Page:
- Must have successfully delivered at least one healthy child no sooner than 6 months prior to the application
- Must be void of any history with illicit drugs, alcohol abuse, and criminal activity
- Having a small child at home is highly preferred
- Must have a body mass index between 20-32
- Must live in a stable home environment
- Must be willing to abide by all the terms and conditions put forth by doctors and the surrogate contract
Note: Some of these qualifications may vary slightly from one agency to the next.
After all the vetting has been completed, surrogates and intended parents come together the complete a surrogate contract. Yes, each party does get a say in the partnering process. However, fertility clinic administrative agents do a good job of selecting surrogates for intended parents.
Once the contract has been signed by all parties and initial fees have been paid, the in vitro process can begin in earnest. The surrogate is given the appropriate medication to prepare her for ovulation. Once the stars align, the fertility specialist will initiate the egg transfer/implantation process for the fertilized egg cell.
Over the next couple of weeks, the surrogate will undergo a monitoring process until there is sufficient evidence that the pregnancy has been consumated. Subsequent implantation processes will be initiated if necessary.
Once the pregnancy has gone to term, the child is delivered and handed over to excited and wanting intended parents. Throughout the entire process, the health and welfare of the surrogate is everyone’s top concern.
The Cost of Surrogacy
The ultimate cost of surrogacy for the intended parents include’s the clinic’s fee and the fee and reimbursables for the surrogate. While the following amounts could be subject to negotiation or minor changes, here is a list of the approximate compensation you would usually get through our agency. At our surrogate agency in Philadelphia, the agency fee is set at $21,000, which can be paid in three installments. The rest of the surrogate cost is given to the surrogate.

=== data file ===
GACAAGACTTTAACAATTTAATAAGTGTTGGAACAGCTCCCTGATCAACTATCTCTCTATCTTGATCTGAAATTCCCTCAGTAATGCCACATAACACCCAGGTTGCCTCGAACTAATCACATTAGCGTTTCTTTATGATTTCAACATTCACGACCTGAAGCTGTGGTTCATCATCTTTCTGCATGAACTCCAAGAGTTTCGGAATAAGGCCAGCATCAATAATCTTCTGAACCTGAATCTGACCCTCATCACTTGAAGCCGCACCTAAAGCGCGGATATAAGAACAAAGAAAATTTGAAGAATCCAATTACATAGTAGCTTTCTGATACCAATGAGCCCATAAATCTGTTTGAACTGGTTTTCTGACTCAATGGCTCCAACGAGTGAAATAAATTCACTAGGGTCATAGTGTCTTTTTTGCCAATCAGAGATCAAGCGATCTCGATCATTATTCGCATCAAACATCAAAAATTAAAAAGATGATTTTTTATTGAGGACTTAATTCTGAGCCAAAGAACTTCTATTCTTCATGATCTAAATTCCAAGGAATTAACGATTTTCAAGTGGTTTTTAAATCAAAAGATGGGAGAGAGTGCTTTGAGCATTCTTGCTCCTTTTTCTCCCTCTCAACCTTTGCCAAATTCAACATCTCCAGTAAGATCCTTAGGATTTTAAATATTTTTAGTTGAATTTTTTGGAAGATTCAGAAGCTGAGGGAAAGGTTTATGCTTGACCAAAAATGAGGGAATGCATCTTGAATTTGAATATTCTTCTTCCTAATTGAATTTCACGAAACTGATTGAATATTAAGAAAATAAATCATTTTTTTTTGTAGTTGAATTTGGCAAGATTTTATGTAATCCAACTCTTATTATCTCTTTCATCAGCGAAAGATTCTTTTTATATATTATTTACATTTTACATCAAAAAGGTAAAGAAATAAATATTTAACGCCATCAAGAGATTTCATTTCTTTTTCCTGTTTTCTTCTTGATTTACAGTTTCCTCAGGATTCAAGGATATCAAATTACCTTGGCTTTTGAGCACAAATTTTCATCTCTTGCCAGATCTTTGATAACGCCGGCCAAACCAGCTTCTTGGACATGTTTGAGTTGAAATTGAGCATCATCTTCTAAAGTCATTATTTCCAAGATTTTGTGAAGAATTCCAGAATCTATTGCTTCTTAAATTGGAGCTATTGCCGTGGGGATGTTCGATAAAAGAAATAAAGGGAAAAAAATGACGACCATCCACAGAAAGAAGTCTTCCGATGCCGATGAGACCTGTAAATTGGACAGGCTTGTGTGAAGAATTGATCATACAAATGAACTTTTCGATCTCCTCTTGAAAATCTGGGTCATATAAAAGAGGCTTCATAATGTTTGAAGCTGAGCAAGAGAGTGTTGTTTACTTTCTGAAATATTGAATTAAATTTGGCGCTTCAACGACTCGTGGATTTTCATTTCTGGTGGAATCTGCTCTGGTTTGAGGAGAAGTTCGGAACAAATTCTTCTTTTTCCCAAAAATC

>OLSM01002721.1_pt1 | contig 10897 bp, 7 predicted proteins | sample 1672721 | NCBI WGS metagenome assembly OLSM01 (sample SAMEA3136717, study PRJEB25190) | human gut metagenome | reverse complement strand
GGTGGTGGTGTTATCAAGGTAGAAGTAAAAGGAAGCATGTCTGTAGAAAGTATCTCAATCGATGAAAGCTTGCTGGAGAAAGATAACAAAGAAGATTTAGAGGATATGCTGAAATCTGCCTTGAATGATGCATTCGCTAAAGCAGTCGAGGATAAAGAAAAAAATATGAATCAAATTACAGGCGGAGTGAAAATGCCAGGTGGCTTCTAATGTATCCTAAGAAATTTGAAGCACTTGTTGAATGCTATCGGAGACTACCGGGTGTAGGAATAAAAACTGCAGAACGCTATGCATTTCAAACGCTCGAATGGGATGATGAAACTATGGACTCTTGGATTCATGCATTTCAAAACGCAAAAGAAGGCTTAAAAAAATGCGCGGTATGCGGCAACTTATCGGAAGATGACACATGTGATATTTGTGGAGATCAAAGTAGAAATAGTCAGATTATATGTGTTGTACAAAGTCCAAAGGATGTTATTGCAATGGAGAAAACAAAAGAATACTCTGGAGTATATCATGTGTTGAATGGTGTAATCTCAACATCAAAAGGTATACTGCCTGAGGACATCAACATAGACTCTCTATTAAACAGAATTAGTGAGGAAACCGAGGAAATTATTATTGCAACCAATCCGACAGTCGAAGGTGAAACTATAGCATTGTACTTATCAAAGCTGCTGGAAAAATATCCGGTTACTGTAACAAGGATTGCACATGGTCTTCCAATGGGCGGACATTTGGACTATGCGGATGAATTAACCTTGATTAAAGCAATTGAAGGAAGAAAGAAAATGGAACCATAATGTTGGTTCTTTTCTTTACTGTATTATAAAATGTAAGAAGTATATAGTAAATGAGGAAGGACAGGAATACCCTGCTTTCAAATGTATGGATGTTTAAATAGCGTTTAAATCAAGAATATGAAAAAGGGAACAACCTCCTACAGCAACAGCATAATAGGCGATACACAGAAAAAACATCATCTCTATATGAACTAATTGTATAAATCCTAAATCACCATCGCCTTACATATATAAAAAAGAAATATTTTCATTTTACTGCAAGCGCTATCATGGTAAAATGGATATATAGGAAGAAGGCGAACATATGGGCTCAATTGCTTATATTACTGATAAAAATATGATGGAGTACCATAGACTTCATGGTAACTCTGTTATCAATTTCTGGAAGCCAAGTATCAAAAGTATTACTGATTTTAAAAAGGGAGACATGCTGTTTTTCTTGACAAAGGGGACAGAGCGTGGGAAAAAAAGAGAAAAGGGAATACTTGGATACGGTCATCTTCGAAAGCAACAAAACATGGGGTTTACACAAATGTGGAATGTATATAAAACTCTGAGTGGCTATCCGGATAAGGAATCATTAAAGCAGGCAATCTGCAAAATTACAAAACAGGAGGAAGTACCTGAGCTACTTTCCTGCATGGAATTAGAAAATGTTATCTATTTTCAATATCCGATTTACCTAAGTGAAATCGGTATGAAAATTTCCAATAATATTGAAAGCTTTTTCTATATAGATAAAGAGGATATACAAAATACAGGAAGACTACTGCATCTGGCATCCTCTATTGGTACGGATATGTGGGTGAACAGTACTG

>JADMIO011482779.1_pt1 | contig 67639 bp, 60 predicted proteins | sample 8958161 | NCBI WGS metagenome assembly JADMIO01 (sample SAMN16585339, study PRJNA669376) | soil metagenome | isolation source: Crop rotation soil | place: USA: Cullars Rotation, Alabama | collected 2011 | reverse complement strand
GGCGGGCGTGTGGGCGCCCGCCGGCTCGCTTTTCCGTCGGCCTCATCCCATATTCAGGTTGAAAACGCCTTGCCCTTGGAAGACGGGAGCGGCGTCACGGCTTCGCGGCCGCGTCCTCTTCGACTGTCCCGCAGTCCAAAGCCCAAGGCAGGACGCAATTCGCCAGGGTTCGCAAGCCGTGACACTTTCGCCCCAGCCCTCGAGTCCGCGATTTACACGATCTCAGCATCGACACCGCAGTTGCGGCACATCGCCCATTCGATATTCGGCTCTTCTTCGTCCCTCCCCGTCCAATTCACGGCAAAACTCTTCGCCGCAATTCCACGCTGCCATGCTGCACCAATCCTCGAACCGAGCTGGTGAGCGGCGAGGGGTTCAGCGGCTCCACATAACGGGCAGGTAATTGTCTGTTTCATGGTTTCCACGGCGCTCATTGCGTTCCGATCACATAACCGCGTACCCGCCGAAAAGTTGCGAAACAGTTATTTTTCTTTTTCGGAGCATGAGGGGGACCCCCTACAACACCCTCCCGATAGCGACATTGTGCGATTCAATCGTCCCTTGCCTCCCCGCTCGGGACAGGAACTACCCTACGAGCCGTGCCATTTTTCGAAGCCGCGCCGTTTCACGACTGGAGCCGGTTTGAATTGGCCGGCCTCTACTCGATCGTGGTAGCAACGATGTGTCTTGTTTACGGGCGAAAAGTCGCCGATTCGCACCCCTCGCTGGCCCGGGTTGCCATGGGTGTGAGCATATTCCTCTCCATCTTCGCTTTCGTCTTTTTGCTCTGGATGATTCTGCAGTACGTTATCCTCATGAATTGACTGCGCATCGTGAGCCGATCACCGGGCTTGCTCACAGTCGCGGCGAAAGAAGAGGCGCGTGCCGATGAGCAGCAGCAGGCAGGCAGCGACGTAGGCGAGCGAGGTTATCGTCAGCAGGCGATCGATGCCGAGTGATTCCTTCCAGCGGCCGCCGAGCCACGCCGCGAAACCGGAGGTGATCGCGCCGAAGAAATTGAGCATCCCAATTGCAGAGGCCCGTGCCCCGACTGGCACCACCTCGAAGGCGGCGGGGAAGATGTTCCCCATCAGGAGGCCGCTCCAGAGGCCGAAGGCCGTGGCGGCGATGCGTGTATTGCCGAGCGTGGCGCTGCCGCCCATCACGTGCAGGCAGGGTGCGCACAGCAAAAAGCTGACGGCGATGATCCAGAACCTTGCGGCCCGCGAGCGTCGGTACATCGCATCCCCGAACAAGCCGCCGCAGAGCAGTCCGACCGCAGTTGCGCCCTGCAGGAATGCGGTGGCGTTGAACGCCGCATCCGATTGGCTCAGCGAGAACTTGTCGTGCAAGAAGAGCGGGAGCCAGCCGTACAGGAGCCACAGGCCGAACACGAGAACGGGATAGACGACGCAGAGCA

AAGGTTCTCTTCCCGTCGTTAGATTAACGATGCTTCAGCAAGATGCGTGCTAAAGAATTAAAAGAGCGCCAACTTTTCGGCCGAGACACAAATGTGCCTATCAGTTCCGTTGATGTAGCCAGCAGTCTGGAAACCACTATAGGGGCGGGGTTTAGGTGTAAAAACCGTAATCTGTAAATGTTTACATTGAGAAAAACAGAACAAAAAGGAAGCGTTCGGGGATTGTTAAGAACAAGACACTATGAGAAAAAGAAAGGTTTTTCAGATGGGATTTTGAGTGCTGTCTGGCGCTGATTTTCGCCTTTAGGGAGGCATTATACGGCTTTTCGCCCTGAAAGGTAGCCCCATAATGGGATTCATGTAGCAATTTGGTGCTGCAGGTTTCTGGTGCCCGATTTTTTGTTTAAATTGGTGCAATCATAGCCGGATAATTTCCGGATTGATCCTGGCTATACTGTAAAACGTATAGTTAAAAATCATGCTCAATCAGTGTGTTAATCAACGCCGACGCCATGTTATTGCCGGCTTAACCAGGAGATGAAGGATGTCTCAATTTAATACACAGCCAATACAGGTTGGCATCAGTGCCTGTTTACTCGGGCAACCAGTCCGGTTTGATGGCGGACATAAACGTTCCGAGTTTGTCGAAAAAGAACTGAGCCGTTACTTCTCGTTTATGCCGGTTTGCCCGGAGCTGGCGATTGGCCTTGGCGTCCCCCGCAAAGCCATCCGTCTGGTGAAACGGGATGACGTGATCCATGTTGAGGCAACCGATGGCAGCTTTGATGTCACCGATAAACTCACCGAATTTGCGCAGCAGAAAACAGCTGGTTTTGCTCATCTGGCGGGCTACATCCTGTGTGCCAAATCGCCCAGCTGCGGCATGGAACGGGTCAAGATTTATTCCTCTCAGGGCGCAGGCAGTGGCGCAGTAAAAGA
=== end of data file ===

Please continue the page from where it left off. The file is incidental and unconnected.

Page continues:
If you were to agree to be a surrogate, the surrogate cost amount that would be allocated to you would include a surrogacy fee, plus addition compensation and reimbursables.
- Base fee of $35,000 for first surrogacy, up to $40,000 for a second surrogacy
- Maternity clothing allowance of up to $500
- Miscellaneous monthly allowance of $200 for incidentals
- Full health and life insurance coverage during the pregnancy
- Reimbursement for travels costs related to appointments
- Additional $500 for each and every invasive procedure that is required by the fertility specialist
- Additional $5,000 for carrying of surrogate twins
- Embryo transfer fee of $1,000
- Reimbursement for wagers lost in order to attend appointments
- Compensation to hire household help if best rest is prescribed
- Additional $3,000 fee if baby is delivered by C-Section
- $150 per week to pump supply of breast milk for intended parents
In total, your compensation could reach as high as $65,000. For the intended parents, the total bill would fall between $80k and $90K.
As you contemplate going through this process and a surrogate or intended parents, you should always be mindful about how emotionally demanding this process will be on everyone. Not to worry. The administrative agent will always be available to help all parties through the process.
Of all the gifts people can share, the gift of a baby to intended parents who might otherwise be childless might well be the greatest gift of all.